NASA Inches Closer To Jubilee Voter Number Registration
NASA is doing better in voter registration than reported.
National Super Alliance bastions could have registered slightly more voters than President Uhuru Kenyatta’s Jubilee strongholds, closer scrutiny indicates.
However, the numbers can only increase and the momentum be sustained if the four opposition captains stick together and front a joint presidential candidate against Uhuru and DP William Ruto.
IEBC statistics released on Tuesday indicate 2,164,185 voters have registered countrywide in the first three weeks of month-long listing. Central and Rift Valley — Uhuru and Ruto’s political bedrocks — were the best performing.
That means Kenya has about 17.9 million registered voters today, with five more days of registration left. However, adding registered voters in the four NASA strongholds — Nyanza, Western, Coast and Lower Eastern — may give the opposition the ‘tyranny of numbers’.
The four regions give NASA 835,529 registered voters, compared with Jubilee’s 815,840. The difference appears insignificant, 19,689 votes, meaning the two political behemoths could actually be neck and neck.
NASA’s 835,529 votes is arrived at by adding Nyanza’s 248,390, Coast’s 238,499, Western ‘s185,683 and Ukambani’s 162,957 new registrations. Jubilee’s 815,840 is the total of Central’s 318,457, Rift Valley’s 327,751 and Upper Eastern’s (Meru, Tharaka Nithi and Embu) 169,632 votes.
The other regions, including Northeastern and Nairobi that have registered 63,100 and 251,054, respectively are considered battlegrounds by both Jubilee and Cord. Overall, Rift Valley, generally considered to be in DP Ruto’s grip, recorded the highest registered voters at 497,313.
However, six counties in that region — Narok, Kajiado, Turkana, West Pokot, Samburu, and Trans Nzoia — are battlegrounds and together have registered 169,562 voters.
The six counties, based on 2013 voting trends, splits its votes about equally between Uhuru and opposition chief Raila Odinga.
The month-long voter listing ends on Tuesday, Valentine’s Day. No more voting will be allowed. This analysis means the presidential contest could be won by whoever claims most of the battleground votes, and by the dynamics among already registered voters. In 2012, 14.3 million voters were registered and in 2014 another 1.5 million.
The race could also be tilted if one candidate eats substantially into the votes in his opponent’s turf. Th ere has been speculation the voter apathy in Cord strongholds has given Uhuru an upper hand in the race and Raila’s allies are fi ghting tooth and nail to correct the narrative.
“From week one, when IEBC released its fi rst report on the progress of voter registration, a narrative popularised is that Jubilee strongholds are doing better than Cord/NASA ones. They’ve thrown around percentages to back this assertion. Th is is only half the story,” ODM Executive Director Oduor Ong’wen told the Star yesterday.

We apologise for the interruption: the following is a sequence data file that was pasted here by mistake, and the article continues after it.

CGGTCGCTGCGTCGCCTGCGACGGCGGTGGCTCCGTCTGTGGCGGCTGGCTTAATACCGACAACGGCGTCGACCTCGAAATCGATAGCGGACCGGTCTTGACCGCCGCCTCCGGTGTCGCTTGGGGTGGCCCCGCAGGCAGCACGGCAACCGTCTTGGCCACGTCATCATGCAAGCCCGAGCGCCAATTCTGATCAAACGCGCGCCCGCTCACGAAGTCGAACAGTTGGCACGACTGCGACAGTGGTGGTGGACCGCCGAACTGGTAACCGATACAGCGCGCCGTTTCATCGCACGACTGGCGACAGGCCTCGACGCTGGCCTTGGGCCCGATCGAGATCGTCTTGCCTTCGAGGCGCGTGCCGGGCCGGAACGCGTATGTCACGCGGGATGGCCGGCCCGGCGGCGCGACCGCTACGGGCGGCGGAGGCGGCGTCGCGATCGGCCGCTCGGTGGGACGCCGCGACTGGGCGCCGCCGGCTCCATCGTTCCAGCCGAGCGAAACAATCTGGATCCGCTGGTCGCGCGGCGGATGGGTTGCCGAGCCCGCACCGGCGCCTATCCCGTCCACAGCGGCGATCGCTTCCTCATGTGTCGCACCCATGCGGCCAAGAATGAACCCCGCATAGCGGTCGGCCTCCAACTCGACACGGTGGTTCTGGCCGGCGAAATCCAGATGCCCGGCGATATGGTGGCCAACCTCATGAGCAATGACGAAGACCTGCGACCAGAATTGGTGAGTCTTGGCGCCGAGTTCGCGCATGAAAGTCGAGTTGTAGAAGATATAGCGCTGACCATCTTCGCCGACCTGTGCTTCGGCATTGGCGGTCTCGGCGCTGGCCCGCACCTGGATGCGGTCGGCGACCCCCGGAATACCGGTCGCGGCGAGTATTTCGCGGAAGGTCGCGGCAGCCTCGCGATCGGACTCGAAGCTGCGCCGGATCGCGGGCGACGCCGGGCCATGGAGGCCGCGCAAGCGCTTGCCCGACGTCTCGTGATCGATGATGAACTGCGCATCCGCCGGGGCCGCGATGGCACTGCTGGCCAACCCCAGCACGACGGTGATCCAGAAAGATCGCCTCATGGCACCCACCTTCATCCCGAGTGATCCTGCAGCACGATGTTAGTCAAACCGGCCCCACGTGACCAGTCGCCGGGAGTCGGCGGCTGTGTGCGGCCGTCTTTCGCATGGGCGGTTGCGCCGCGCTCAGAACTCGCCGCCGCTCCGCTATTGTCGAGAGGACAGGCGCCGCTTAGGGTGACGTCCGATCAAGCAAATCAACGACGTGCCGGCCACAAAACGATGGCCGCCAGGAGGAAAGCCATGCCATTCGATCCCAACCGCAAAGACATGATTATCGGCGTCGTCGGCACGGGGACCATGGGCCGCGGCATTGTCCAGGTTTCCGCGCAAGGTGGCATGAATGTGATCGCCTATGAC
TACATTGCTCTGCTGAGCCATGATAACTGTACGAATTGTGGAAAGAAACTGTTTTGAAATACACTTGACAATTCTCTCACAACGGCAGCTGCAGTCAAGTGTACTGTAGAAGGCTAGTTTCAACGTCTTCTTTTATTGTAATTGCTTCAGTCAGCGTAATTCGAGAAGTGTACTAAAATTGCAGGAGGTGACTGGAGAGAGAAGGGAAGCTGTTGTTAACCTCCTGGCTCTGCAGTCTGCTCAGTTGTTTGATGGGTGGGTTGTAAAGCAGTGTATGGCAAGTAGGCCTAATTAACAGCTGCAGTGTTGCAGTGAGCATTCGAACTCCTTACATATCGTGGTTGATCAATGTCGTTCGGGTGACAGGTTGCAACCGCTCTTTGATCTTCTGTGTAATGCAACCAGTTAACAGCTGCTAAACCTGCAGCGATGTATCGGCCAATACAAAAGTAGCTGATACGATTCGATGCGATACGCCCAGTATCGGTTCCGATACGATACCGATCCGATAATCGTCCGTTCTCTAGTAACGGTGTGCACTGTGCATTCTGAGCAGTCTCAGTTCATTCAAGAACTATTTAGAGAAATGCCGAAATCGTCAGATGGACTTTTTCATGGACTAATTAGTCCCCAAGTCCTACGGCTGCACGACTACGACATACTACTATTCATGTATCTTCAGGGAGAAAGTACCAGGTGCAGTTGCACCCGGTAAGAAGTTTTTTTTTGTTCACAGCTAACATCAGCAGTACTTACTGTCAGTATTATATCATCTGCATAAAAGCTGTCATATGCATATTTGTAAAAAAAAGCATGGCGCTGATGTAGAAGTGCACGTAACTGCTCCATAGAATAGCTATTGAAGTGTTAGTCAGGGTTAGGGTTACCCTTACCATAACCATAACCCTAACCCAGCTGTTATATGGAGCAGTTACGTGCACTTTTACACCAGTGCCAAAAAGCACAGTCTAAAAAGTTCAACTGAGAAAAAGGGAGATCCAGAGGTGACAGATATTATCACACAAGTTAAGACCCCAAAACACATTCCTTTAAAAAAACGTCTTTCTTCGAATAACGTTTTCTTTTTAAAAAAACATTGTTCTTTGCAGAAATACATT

In fact, he says, ODM’s computation of week three reports shows NASA has registered 1,052,773 voter’s against Jubilee’s 893,409. Some 127, 270 voters are in battleground counties, Ong’wen said.
“The narrative that Jubilee is leading is being popularised to justify the intended manipulation of electoral outcomes and to discourage people in opposition areas from registering in an election whose results are already fi xed by the ‘tyranny of numbers’,” he said.
“As we continue to urge our supporters to register in large numbers for an unassailable victory, they need to know that history and victory are on our side.”
On Wednesday, Ruto predicted the ruling party will retain power, citing higher registration of new voters in perceived Jubilee strongholds.
“Our opponents had told Kenyans in 2013 that they would win the election, but they failed. Recently they told us the 2017 general election would be won in 30 days, depending on new voter registration fi gures. And it is now clear who, between the Jubilee Party and them, is leading in voter listing,” Ruto said.
A recent Ipsos poll indicates the only way to defeat Uhuru is to forge and maintain unity by the four opposition chiefs. In addition to Raila, they are Wiper’s Kalonzo Musyoka, ANC leader Musalia Mudavadi and Ford Kenya boss Moses Wetang’ula. Th e four are yet to agree on who will fl y the opposition fl ag despite an outward show of unity.
The Ipsos survey — containing several questions commissioned by the Star — reveals that a full 61 per cent of respondents are convinced that fronting one candidate, not several, would be the most potent strategy to prevent Jubilee from winning the presidential election in the first round.
In fact, the survey shows that 77 5 per cent of of those who identify with the opposition (either by political party or Cord/NASA) are strongly persuaded a joint candidate is the way to go.
Even a majority of Jubilee supporters at 53 per cent see fronting a single joint candidate as the biggest threat to Jubilee’s continuing grip on power.
The analysis of IEBC registration fi gures could leave Jubilee rethinking its position and approach if Kanu chairman Gideon Moi joins NASA.
The independence Party is yet to make public its political direction, although secretary general Nick Salat has been hobnobbing with the NASA bosses. Bomet Governor Isaac Rutto, another Jubilee critic, also appears keen to shepherd the South Rift toward NASA.
Last week he hosted a major opposition rally in his backyard. A Governor Rutto and Gideon combination could take away substantial votes from the Rift Valley, leaving Jubilee vulnerable. But Uhuru is not complacent.
The head of state has been trying to make inroads at the Coast, in Kisii and Ukambani to divide opposition bastions. Many politicians, including Mombasa Governor Hassan Joho’s deputy Hazel Katana.
NASA Inches Closer To Jubilee Voter Number Registration